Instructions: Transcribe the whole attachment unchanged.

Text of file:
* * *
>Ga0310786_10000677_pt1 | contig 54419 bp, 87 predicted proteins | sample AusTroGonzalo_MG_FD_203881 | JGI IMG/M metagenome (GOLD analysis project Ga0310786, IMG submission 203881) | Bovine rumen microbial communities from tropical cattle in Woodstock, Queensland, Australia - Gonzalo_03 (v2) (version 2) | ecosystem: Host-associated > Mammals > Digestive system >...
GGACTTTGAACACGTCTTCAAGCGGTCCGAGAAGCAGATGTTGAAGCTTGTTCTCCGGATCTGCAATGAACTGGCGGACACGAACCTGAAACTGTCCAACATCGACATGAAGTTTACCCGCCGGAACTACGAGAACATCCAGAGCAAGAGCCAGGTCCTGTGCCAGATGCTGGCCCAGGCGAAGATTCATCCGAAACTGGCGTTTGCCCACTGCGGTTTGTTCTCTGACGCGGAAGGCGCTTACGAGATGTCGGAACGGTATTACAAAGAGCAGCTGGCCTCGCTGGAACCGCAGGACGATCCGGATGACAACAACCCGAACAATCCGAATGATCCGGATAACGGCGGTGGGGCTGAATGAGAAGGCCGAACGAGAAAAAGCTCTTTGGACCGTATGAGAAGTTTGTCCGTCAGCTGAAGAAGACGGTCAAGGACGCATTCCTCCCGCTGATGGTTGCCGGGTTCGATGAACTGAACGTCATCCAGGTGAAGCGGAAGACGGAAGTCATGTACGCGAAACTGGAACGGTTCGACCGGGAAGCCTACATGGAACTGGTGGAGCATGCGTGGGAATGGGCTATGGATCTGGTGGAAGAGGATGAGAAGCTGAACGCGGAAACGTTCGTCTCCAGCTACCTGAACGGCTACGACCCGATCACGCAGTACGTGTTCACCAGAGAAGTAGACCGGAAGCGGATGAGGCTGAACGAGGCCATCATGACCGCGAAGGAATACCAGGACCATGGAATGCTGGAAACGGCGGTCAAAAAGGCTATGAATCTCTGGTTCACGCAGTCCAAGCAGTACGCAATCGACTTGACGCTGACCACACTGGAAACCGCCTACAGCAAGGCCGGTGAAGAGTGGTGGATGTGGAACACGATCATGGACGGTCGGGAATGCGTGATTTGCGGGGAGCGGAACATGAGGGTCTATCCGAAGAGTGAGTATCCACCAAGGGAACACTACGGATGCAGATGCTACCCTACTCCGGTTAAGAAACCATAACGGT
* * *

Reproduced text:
>Ga0310786_10000677_pt1 | contig 54419 bp, 87 predicted proteins | sample AusTroGonzalo_MG_FD_203881 | JGI IMG/M metagenome (GOLD analysis project Ga0310786, IMG submission 203881) | Bovine rumen microbial communities from tropical cattle in Woodstock, Queensland, Australia - Gonzalo_03 (v2) (version 2) | ecosystem: Host-associated > Mammals > Digestive system >...
GGACTTTGAACACGTCTTCAAGCGGTCCGAGAAGCAGATGTTGAAGCTTGTTCTCCGGATCTGCAATGAACTGGCGGACACGAACCTGAAACTGTCCAACATCGACATGAAGTTTACCCGCCGGAACTACGAGAACATCCAGAGCAAGAGCCAGGTCCTGTGCCAGATGCTGGCCCAGGCGAAGATTCATCCGAAACTGGCGTTTGCCCACTGCGGTTTGTTCTCTGACGCGGAAGGCGCTTACGAGATGTCGGAACGGTATTACAAAGAGCAGCTGGCCTCGCTGGAACCGCAGGACGATCCGGATGACAACAACCCGAACAATCCGAATGATCCGGATAACGGCGGTGGGGCTGAATGAGAAGGCCGAACGAGAAAAAGCTCTTTGGACCGTATGAGAAGTTTGTCCGTCAGCTGAAGAAGACGGTCAAGGACGCATTCCTCCCGCTGATGGTTGCCGGGTTCGATGAACTGAACGTCATCCAGGTGAAGCGGAAGACGGAAGTCATGTACGCGAAACTGGAACGGTTCGACCGGGAAGCCTACATGGAACTGGTGGAGCATGCGTGGGAATGGGCTATGGATCTGGTGGAAGAGGATGAGAAGCTGAACGCGGAAACGTTCGTCTCCAGCTACCTGAACGGCTACGACCCGATCACGCAGTACGTGTTCACCAGAGAAGTAGACCGGAAGCGGATGAGGCTGAACGAGGCCATCATGACCGCGAAGGAATACCAGGACCATGGAATGCTGGAAACGGCGGTCAAAAAGGCTATGAATCTCTGGTTCACGCAGTCCAAGCAGTACGCAATCGACTTGACGCTGACCACACTGGAAACCGCCTACAGCAAGGCCGGTGAAGAGTGGTGGATGTGGAACACGATCATGGACGGTCGGGAATGCGTGATTTGCGGGGAGCGGAACATGAGGGTCTATCCGAAGAGTGAGTATCCACCAAGGGAACACTACGGATGCAGATGCTACCCTACTCCGGTTAAGAAACCATAACGGT